By Shane Oliver

With central bank announcements from the Bank of Japan and the Fed out of the way (and benign), share markets rallied over the last week, bond yields fell sharply (particularly in Europe with German bond yields back below zero), commodity prices rallied and the US dollar fell. With the $US down and “risk on”, the $A rose above $US 0.76.

The past week has been all about central banks and the news was clearly far better than feared – certainly nothing to support the “out of bullets” fears of a couple of weeks back.

First up, while the Bank of Japan’s announcement lacked the “shock and awe” seen in the early days of Abenomics, it dramatically ramped up the effort of getting inflation expectations up by committing to overshooting on its 2% inflation target and expanding its monetary base (mainly via quantitative easing) until this is achieved.

In other words, it’s now locked into quantitative easing indefinitely. And in an effort to help Japanese banks, it committed to preventing a flatter yield curve.

The BoJ also stressed it’s not out of options for additional action. I remain sceptical that without the adoption of “helicopter money”, the BoJ will continue to struggle to meet its inflation target, particularly with the Yen remaining around 100 to the $US. But the BoJ’s announcement was more aggressive than investors expected, and is a long way from the central bank surrender that some had feared. 

While the Fed was on hold as expected, perhaps the big surprise was that its comments were only mildly hawkish.

On the one hand, it judged that the case for a rate hike has “strengthened” and that the risks to the economic outlook are now “roughly balanced” and there were three dissents in favour a rate hike. On the other, it is still waiting for more evidence of progress towards its objectives. Chair Janet Yellen repeated that the Fed can more effectively respond to rising inflation than to falling inflation as a reason for caution, and the Fed continues to refer to only “gradual” increases in interest rates and the Fed’s “dot plot” of Fed meeting participants’ interest rate expectations continues to decline.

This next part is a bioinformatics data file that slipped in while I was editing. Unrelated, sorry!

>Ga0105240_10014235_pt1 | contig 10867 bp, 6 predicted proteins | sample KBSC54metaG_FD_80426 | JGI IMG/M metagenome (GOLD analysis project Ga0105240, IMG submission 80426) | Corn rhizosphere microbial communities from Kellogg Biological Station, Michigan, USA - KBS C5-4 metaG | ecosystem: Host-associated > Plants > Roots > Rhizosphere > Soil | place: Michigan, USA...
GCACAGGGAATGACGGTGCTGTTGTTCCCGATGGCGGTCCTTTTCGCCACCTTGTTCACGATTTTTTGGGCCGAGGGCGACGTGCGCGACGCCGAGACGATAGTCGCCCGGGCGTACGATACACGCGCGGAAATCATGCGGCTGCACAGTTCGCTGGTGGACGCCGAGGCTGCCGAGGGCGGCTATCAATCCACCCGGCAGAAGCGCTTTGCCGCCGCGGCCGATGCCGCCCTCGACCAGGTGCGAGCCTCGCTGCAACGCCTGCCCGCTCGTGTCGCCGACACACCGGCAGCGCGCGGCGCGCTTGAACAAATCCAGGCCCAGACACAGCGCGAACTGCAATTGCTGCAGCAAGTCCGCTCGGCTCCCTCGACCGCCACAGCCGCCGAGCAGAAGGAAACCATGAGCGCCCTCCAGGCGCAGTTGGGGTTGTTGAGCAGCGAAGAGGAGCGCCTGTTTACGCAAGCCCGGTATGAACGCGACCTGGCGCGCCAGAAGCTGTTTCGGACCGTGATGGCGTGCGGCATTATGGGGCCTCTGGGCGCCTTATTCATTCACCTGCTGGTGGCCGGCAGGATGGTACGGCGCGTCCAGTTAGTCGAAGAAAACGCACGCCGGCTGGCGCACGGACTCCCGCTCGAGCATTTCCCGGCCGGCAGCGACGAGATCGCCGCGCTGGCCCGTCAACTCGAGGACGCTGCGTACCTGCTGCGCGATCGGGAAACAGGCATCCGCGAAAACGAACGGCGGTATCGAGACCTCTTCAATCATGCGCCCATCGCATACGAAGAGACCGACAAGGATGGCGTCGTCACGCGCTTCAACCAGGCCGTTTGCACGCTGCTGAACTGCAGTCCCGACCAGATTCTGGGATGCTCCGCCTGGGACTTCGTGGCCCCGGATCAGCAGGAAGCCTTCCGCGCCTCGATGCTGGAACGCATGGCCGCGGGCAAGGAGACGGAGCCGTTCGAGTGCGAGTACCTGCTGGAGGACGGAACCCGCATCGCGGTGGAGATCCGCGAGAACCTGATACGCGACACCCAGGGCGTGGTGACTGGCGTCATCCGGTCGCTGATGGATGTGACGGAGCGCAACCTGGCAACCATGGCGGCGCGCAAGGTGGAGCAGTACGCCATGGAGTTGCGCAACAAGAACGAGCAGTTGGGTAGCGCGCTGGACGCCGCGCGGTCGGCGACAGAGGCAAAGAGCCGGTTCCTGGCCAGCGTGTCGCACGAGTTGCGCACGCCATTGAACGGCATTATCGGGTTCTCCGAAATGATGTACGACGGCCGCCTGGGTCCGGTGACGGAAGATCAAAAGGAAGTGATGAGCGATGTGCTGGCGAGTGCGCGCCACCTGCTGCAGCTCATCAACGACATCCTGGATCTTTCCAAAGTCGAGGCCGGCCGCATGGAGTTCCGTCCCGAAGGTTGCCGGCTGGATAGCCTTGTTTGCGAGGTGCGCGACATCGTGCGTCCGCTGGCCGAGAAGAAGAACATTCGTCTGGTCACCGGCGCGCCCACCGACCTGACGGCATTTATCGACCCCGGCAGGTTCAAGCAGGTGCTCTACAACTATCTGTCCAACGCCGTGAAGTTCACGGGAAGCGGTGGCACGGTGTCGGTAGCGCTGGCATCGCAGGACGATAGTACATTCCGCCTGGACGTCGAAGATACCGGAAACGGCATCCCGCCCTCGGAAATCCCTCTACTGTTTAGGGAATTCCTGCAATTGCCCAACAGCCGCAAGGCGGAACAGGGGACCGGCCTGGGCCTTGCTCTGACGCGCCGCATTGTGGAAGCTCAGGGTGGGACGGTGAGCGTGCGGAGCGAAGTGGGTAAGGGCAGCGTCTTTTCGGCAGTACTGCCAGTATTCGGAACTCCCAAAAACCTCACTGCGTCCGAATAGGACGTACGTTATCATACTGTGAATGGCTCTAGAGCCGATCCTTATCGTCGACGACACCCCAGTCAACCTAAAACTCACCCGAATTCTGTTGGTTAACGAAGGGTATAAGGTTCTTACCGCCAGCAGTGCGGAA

The dot plot is now showing just one hike this year, only two hikes next year and expectations for the long-run natural rate have fallen further to 2.9% (from 3% in June).

Source: US Federal Reserve, Bloomberg, AMP Capital

Our base case remains for the Fed to hike at its December meeting, but this will require more consistently positive economic data from the US over the next three months. For share markets, the Fed remains broadly supportive, although volatility will no doubt increase again as we get closer to the December meeting. 

In Australia, new RBA Governor Philip Lowe and the Treasurer have recommitted to a medium-term inflation target of 2-3% by enhancing the flexibility around the target and referencing the importance of guiding expectations.

Inflation targeting has been good for Australia and lowering the target as some have suggested would have just lowered its credibility. Meanwhile, emphasising the flexibility around the target highlights that the RBA does not have to mechanically keep cutting just because inflation is below target, but by the same token, the reference to guiding expectations highlights that inflation needs to come back to target within a reasonable time frame.

These two adjustments probably just council each other out in terms of what it means for monetary policy in the months ahead. On this front, the Minutes from the RBA’s last Board meeting and Governor Lowe’s Parliamentary testimony were pretty neutral on the outlook for rates. The outlook for low inflation, the upside risks to the Australian dollar as a result of ongoing global monetary stimulus and Fed delays and the need to manage inflation expectations supports our expectation for another rate cut, but the solid economic growth outlook and the risk of financial instability related in particular to the housing sector argue against another move.

So, we continue to regard our outlook for another cut as a close call. With Lowe saying that whether another rate occurs is going to depend amongst other things on “what the next inflation data look like”, the September quarter inflation release in late October will clearly be critical ahead of the RBA’s November meeting. When asked if the RBA is running out of policy options, Governor Lowe responded “not at all”. That said, I don’t think he will have to ease policy much more anyway.

Finally, the Reserve Bank of New Zealand left official rates unchanged at 2% but retained a clear easing bias and the Bank of Indonesia cut again and remains dovish.

The bottom line is that it’s basically more of the same from central banks. They want higher growth and more inflation. More help from governments is desirable, but it will take a while. They don’t want to upset things given uneven and fragile global growth. Global monetary policy is set to remain easy for some time yet. Which means the broad environment (ie beyond short term event risks) remains positive for shares and growth assets.